Review of Quantitative Finance and Accounting

, Volume 31, Issue 2, pp 191–207 | Cite as

Are candlestick technical trading strategies profitable in the Japanese equity market?

  • Ben R. Marshall
  • Martin R. Young
  • Rochester Cahan
Original Paper


We show that candlestick charting, the oldest known form of technical analysis, is not profitable in the Japanese equity market over the 1975–2004 period. Candlestick technical analysis, which was developed in Japan in the 1600s, is deeply intertwined with Japanese culture and is very popular in Japan. However, there is no evidence candlestick technical trading strategies add value in either the entire 30 year period, in three 10 year sub-periods or in bull or bear markets.


Candlestick Technical analysis Japan Market timing 

JEL Classifications

G12 G14 



We thank the editor, Cheng-few Lee, and two anonymous referees for comments that have improved the paper.


  1. Bartov E, Kim E (2004) Risk, mispricing, and value investing. Rev Quant Finance Acc 23:353–376CrossRefGoogle Scholar
  2. Brusia J, Lui P (2004) The day-of-the-week and week-of-the-month effects: an analysis of investors’ trading activities. Rev Quant Finance Acc 23:19–30CrossRefGoogle Scholar
  3. Brock W, Lakonishok J, LeBaron B (1992) Simple technical trading rules and the stochastic properties of stock returns. J Finance 47(5):1731–1764CrossRefGoogle Scholar
  4. Carter, RB, Van Auken HE (1990) Security analysis and portfolio management: a survey and analysis. J Portfol Manage, Summer:81–85.Google Scholar
  5. Corrado CJ, Lee SH (1992) Filter rule tests of the economic significance of serial dependence in daily stock returns. J Finan Res 154:369–387Google Scholar
  6. Day T, Wang P (2002) Dividends, nonsynchronous prices, and the returns from trading the Dow Jones Industrial Average. J Empirical Finance 9:431–454CrossRefGoogle Scholar
  7. Efron B (1979) Bootstrap methods: another look at the jackknife. Ann Stat 71:1–26CrossRefGoogle Scholar
  8. Fama EF (1998) Market efficiency, long-term returns, and behavioural finance. J Finan Econ 49(3):283–306CrossRefGoogle Scholar
  9. Fock JH, Klein C, Zwergel B (2005) Performance of candlestick analysis on intraday futures data. J Futures Markets, Fall:28–40Google Scholar
  10. Ito A (1999) Profits on technical trading rules and time-varying expected returns: evidence from pacific-basin equity markets. Pacific-Basin Finance J 7(3–4):283–330CrossRefGoogle Scholar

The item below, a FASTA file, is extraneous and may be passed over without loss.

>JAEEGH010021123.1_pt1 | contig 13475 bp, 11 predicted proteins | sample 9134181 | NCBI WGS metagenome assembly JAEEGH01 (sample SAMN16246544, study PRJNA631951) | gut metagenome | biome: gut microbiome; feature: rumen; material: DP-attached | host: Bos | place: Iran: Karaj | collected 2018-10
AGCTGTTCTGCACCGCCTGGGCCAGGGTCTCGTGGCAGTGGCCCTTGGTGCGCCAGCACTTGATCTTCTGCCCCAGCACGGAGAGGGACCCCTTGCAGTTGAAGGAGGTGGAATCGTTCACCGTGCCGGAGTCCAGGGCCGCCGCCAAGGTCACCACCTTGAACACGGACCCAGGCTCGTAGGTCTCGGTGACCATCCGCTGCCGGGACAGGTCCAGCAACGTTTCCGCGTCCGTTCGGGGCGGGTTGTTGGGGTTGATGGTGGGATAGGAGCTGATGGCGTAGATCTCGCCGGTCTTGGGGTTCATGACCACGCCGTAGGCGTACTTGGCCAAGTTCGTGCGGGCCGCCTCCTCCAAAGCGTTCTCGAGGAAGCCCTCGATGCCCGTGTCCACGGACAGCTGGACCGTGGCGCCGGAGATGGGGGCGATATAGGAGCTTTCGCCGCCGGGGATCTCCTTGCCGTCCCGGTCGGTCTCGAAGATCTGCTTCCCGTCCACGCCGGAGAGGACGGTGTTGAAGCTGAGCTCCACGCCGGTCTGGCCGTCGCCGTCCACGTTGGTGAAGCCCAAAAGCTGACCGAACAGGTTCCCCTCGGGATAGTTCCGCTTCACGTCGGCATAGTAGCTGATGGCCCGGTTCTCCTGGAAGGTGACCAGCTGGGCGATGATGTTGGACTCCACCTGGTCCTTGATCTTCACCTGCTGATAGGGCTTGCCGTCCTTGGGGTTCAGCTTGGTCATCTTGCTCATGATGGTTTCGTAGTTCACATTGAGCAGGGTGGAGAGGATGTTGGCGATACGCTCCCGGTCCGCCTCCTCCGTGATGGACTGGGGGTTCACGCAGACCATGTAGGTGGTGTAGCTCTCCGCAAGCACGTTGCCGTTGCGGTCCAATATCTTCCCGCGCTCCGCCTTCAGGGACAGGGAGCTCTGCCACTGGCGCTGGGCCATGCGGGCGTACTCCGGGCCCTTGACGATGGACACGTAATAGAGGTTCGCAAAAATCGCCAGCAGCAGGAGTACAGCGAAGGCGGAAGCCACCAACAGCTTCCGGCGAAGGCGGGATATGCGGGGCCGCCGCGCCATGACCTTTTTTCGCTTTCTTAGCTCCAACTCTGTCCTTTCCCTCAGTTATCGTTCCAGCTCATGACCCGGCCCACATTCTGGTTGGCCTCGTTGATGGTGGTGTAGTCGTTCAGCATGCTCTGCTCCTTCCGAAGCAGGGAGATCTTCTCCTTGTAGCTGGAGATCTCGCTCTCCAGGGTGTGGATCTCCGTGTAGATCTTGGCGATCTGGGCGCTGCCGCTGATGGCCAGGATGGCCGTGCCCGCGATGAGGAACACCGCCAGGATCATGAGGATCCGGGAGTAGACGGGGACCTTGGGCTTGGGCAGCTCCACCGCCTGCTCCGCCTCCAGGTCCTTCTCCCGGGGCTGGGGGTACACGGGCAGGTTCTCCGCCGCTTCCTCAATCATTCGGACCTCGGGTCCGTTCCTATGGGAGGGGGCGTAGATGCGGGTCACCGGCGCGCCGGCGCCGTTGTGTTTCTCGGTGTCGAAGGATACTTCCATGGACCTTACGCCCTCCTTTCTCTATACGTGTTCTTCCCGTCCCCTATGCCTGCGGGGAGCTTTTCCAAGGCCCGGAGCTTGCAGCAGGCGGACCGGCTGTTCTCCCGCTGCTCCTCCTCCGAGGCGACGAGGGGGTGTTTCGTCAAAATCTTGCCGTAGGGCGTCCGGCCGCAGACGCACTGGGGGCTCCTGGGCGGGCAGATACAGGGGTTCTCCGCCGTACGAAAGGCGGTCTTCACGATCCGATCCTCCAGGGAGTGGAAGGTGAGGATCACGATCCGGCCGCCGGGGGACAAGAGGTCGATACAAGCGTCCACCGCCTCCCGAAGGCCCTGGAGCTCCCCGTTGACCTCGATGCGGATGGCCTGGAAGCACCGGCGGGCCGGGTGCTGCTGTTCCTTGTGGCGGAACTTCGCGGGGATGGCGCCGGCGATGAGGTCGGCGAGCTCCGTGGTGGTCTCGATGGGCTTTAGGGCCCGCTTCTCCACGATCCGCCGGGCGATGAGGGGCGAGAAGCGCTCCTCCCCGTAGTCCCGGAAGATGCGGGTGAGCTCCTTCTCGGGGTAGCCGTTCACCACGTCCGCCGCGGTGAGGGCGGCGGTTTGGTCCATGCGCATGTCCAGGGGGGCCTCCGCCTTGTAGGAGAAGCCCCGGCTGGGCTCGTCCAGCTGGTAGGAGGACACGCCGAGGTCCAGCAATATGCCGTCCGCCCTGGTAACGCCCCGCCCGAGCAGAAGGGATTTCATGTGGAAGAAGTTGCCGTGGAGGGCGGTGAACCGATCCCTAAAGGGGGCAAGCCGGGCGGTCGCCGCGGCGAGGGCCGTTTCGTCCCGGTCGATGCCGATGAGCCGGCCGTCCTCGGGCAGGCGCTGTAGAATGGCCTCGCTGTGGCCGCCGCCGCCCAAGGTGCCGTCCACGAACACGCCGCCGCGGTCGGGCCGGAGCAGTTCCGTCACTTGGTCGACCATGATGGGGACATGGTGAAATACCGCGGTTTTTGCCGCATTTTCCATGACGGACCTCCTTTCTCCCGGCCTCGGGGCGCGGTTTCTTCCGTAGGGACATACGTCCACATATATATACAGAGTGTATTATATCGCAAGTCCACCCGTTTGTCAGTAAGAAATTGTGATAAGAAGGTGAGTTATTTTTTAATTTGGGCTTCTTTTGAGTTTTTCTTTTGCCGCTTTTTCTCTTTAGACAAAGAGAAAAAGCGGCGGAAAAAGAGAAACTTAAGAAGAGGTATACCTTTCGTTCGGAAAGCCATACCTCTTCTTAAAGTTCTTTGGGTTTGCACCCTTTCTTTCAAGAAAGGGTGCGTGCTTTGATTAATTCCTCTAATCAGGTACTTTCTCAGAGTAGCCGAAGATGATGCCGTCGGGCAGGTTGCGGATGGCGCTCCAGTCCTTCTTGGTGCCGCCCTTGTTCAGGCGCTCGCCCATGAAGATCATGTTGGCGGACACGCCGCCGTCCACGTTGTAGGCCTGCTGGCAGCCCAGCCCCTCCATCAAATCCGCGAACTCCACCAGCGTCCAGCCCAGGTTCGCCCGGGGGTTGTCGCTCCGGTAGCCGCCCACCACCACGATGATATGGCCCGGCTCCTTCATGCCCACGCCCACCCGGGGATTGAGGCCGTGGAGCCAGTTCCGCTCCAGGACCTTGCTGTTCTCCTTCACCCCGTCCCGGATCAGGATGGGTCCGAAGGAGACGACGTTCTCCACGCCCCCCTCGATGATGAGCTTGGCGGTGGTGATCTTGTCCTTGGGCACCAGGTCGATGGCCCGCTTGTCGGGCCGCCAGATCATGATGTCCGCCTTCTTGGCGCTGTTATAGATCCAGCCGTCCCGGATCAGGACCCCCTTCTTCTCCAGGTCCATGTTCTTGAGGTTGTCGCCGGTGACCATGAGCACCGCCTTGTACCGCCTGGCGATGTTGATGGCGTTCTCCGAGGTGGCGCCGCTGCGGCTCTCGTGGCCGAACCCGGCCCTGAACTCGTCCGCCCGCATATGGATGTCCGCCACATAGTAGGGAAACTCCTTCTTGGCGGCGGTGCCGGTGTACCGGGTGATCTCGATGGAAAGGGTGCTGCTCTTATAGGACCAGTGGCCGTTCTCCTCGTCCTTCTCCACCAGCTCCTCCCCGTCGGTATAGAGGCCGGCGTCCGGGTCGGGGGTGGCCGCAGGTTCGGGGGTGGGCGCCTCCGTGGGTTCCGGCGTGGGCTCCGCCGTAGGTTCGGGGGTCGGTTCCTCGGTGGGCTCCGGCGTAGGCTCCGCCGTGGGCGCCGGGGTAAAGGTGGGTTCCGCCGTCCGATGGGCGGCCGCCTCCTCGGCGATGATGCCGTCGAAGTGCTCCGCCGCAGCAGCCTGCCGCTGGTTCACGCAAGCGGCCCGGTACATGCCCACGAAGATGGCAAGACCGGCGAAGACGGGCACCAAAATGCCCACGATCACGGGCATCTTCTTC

11. Jorion P, Goetzman WN (1999) Global stock markets in the twentieth century. J Finance 54:953–986CrossRefGoogle Scholar
  12. Kavajecz KA, Odders-White RE (2004) Technical analysis and liquidity provision. Rev Financial Stud 17(4):1043–1071CrossRefGoogle Scholar
  13. Lo AW, Mamaysky H, Wang J (2000) Foundations of technical analysis: computational algorithms, statistical inference, and empirical implementation. J Finance 55:1705–1770CrossRefGoogle Scholar
  14. Malkiel B (1981) A random walk down wall street, 2nd edn. Norton, New YorkGoogle Scholar
  15. Marshall BR, Young MR, Rose LC (2006) Candlestick technical trading strategies: can they create value for investors? J Banking Finance 30:2303–2323Google Scholar
  16. Miller, EM (1990) Atomic bombs, the depression and equilibrium. J Portfol Manage, Summer:37–41Google Scholar
  17. Morris G (1995) Candlestick charting explained: timeless techniques for trading stocks and futures, 2nd edn. McGraw-Hill Trade, New YorkGoogle Scholar
  18. Nison S (1991) Japanese candlestick charting techniques: a contemporary guide to the ancient investment technique of the Far East. New York Institute of FinanceGoogle Scholar
  19. Nison S (2004) Candlestick trading principles. Technical analysis of stocks and commodities November, 22–27Google Scholar
  20. Olson D (2004) Have trading rule profits in the currency markets declined over time? J Banking Finance 28:85–105CrossRefGoogle Scholar
  21. Osler C (2003) Currency orders and exchange-rate dynamics: An explanation for the predictive success of technical analysis. J Finance 58(5):1791–1820CrossRefGoogle Scholar
  22. Pring M (2002) Candlesticks explained. McGraw-Hill, New YorkGoogle Scholar
  23. Treynor JL, Ferguson R (1984) In defence of technical analysis. J Finance 40(3):757–773CrossRefGoogle Scholar

Copyright information

© Springer Science+Business Media, LLC 2007

Authors and Affiliations

  • Ben R. Marshall
    • 1
  • Martin R. Young
    • 1
  • Rochester Cahan
    • 1
  1. 1.Department of Finance, Banking and Property, College of BusinessMassey UniversityPalmerston NorthNew Zealand

Personalised recommendations